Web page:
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Tallahassee, Florida. This is an excellent inland site for shorebirds and ducks amongst other species.
In the staff carpark there is a Purple Martin tower. The birds usually return late January/early February but are gone by mid fall. Walk east along the asphalt road between the silos and eventually you will come to the first of several lagoons, which incidentally, are viewable from Capital Circle. Approach carefully as the birds are easily spooked especially in the winter when there are a lot of ducks. In Spring and Fall the shorebirds dont scare as easily but a cautious approach is recommended and great views within 50 feet can be had.
The water level of the lagoons is critical as to what birds are present. From April thru October low water levels will attract large numbers of shorebirds, mostly Least Sandpiper, Lesser Yellowlegs and Greater Yellowlegs, Killdeer, Dunlin, Stilt Sandpiper and Pectoral Sandpiper. Semipalmated Sandpiper and Western Sandpiper can occur in small numbers and both species of dowitcher are usally present, especially Long-billed Dowitcher with some remaining to late fall.
Other shorebird species to keep an eye out for include Wilson's Snipe (although there are usally 1-2 present in wet grassy areas), Solitary Sandpiper, Spotted Sandpiper, American Avocet (scarce), Wilson's Phalarope (fall), Baird's Sandpiper (rare), Upland Sandpiper (rare), Buff-breasted Sandpiper (rare), Semipalmated Plover (scarce late summer), American Golden Plover (rare), Black-necked Stilt (scarce), Black-bellied Plover (occassional) and White-rumped Sandpiper (scarce). Rarities in the last few years have included Red-necked Phalarope (fall) and a Piping Plover (shortly after Hurricane Ivan).
Local birders also concentrate on searching through the large wildfowl numbers which are present from late October thru March.
The bulk of the numbers are made up by Lesser Scaup, Blue-winged Teal, Northern Shoveler, Mallard, Green-winged Teal and Bufflehead with smaller numbers of Northern Pintail, Gadwall, Redhead, Ring-necked Duck, Ruddy Duck, Hooded Merganser and the resident Canada Goose which are very aggressive when nesting! You have been warned! American Wigeon, Canvasback and Common Goldeneye can be seen in ones or twos from time to time as well; the latter is not recorded annually though.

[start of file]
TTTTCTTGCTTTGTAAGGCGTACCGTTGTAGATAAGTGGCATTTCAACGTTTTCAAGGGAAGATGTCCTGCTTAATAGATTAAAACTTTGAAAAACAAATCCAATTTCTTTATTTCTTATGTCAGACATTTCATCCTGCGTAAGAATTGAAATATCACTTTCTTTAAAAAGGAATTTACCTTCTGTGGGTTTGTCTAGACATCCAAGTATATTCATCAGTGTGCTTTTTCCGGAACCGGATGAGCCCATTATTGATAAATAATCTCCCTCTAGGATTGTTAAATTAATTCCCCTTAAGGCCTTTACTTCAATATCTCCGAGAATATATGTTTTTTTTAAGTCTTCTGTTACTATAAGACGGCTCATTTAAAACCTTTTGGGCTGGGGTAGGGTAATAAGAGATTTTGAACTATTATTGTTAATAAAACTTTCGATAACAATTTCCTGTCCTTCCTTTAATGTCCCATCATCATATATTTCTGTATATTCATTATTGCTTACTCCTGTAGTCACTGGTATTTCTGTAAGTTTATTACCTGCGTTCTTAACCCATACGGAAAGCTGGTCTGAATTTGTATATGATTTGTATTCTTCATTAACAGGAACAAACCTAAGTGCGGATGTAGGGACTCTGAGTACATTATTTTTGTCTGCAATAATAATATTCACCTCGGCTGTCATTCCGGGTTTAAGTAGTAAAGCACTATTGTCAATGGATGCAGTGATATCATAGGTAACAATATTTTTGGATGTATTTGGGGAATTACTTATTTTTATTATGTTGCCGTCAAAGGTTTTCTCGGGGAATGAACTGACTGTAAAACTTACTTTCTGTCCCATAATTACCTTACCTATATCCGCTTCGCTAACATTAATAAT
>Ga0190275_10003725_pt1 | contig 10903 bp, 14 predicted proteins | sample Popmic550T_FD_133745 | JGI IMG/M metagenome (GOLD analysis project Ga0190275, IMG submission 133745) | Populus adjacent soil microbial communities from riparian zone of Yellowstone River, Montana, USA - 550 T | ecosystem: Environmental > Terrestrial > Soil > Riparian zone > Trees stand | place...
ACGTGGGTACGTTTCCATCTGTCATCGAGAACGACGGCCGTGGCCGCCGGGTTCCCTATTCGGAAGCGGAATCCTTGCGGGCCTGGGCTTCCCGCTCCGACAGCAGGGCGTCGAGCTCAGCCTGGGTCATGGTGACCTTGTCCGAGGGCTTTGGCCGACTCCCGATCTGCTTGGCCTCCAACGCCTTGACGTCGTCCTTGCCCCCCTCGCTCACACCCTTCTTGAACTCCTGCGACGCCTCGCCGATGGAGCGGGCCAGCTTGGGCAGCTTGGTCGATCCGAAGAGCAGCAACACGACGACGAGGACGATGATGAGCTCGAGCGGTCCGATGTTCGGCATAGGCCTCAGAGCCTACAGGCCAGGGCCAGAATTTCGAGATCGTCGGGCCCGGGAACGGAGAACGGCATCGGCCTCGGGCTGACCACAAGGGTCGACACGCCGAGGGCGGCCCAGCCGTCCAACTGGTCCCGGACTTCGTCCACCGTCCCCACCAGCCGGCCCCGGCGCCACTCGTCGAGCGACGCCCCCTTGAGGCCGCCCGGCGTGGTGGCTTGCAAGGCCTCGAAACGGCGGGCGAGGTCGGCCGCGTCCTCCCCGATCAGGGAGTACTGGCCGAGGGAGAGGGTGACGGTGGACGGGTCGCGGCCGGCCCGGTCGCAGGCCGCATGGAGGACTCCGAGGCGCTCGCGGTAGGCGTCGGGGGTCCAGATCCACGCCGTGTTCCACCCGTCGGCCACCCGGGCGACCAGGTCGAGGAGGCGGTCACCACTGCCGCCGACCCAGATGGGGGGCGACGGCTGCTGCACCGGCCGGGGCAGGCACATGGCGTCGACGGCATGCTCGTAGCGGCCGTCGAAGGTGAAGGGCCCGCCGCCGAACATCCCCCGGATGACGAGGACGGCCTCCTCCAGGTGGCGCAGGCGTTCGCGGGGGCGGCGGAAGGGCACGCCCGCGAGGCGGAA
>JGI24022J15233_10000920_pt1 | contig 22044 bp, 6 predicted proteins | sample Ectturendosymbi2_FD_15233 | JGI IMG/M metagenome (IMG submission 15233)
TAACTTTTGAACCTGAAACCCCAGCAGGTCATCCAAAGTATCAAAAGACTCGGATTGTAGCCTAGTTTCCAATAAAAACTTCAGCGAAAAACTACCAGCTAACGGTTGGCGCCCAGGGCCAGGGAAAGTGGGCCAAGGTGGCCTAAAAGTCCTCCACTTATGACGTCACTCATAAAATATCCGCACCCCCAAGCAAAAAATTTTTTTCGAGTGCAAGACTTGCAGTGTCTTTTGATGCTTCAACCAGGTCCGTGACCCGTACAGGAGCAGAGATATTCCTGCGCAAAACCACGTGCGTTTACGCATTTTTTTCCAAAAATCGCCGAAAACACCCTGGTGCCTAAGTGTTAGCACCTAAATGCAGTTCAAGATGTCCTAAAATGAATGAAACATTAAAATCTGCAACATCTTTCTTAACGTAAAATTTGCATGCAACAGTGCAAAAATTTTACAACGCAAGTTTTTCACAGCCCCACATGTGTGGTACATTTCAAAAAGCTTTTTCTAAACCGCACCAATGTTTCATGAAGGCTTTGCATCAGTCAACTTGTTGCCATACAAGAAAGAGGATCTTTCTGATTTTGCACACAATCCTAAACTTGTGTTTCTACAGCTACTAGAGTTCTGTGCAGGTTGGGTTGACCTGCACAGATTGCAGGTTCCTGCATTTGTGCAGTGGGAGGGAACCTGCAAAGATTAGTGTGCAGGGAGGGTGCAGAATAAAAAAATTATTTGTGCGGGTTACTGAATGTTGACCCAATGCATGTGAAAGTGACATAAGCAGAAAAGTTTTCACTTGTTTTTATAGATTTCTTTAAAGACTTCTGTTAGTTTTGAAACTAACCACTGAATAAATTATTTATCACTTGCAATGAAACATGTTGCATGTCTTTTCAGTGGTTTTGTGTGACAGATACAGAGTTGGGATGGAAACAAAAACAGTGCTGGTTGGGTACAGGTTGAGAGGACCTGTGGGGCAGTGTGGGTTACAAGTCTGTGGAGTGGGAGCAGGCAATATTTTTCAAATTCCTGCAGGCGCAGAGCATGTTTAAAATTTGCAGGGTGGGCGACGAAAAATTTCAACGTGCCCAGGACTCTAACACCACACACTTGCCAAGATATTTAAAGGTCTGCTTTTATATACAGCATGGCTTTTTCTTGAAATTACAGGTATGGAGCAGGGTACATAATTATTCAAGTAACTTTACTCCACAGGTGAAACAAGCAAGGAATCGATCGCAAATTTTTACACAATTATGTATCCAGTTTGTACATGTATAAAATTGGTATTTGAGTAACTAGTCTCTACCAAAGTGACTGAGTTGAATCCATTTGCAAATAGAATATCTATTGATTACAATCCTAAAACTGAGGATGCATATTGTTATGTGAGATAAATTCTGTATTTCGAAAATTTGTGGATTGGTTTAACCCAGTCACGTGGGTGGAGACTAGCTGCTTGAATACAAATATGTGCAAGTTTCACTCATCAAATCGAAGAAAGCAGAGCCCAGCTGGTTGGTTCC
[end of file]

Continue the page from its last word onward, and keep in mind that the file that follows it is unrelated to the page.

Other waterbirds on the lagoons are Pied-billed Grebe and American Coot, the latter increasing in numbers during the last few years. Eared Grebes have also been recorded but not every year and a rare Red-throated Loon paid a visit one winter.
In some winters and during migration (especially in fall after a hurricane has passed nearby) there are good numbers of gulls and occassionally terns present, mainly Ring-billed Gull but Laughing Gull does show up now and again along with Bonaparte's Gull and American Herring Gull. Franklin's Gull has been recorded but is very rare. Forster's Tern is fairly regular and Black Tern and Black Skimmer have been recorded after a hurricane has passed by.
The Springhill compund is huge and the keen birder should explore it all. The grasslands are good during migration and winter and should be checked carefully. 16 species of sparrow have been recorded including Clay-colored Sparrow, Lark Sparrow, Grasshopper Sparrow (annual), Le Conte's Sparrow, Nelson's Sparrow and Lincoln's Sparrow. Savannah Sparrow is the most common and Vesper Sparrow can be found in good numbers but not every year. Other species found around the spray fields include Bobolink, Dickcissel and Eastern Meadowlark. Eastern Phoebe and Eastern Bluebird can be seen perched on spray heads as well as Loggerhead Shrike, American Kestrel and Belted Kingfisher.
The ponds naturally attract a lot of bugs and the swallows and martins feast on them during the warmer months. Tree Swallow can be seen all year round and Northern Rough-winged Swallow sometimes lingers during the winter. Bank Swallow, Barn Swallow and Cliff Swallow occur and Cave Swallow has been recorded.
Although not as renowned as the nearby Tram Road plant for raptors Springhill still attracts a few species. Red-tailed Hawk and Red-shouldered Hawk are often seen along with Osprey. Both Swallow-tailed Kite and Mississippi Kite can be seen in the summer (Tram Road is better) and Bald Eagle occassionally show up.
Springhill is a great place to spend a couple of hours birding even it is smelly at times!
Birds you can see here include:
History and Use
Areas of Interest
Access and Facilities
Unfortunately this site is only open during weekdays but the staff are very friendly
The plant is located on the southern edge of Tallahassee just east of Tallahassee airport. It can be found easily by travelling on Cap Circle towards the airport. The plant is south of Capital Circle at the junction of Springhill Road. There is a small carpark in front of the main buidling. Visitors should use the intercom by the entrance to gain access. Make sure you sign in and check the birding log for the latest sightings. The site is birded regularly by locals.
Once you have signed in proceed along the corridor and exit the back entrance. Check the bird list on the wall by the back door.
Content and images originally posted by Limeybirder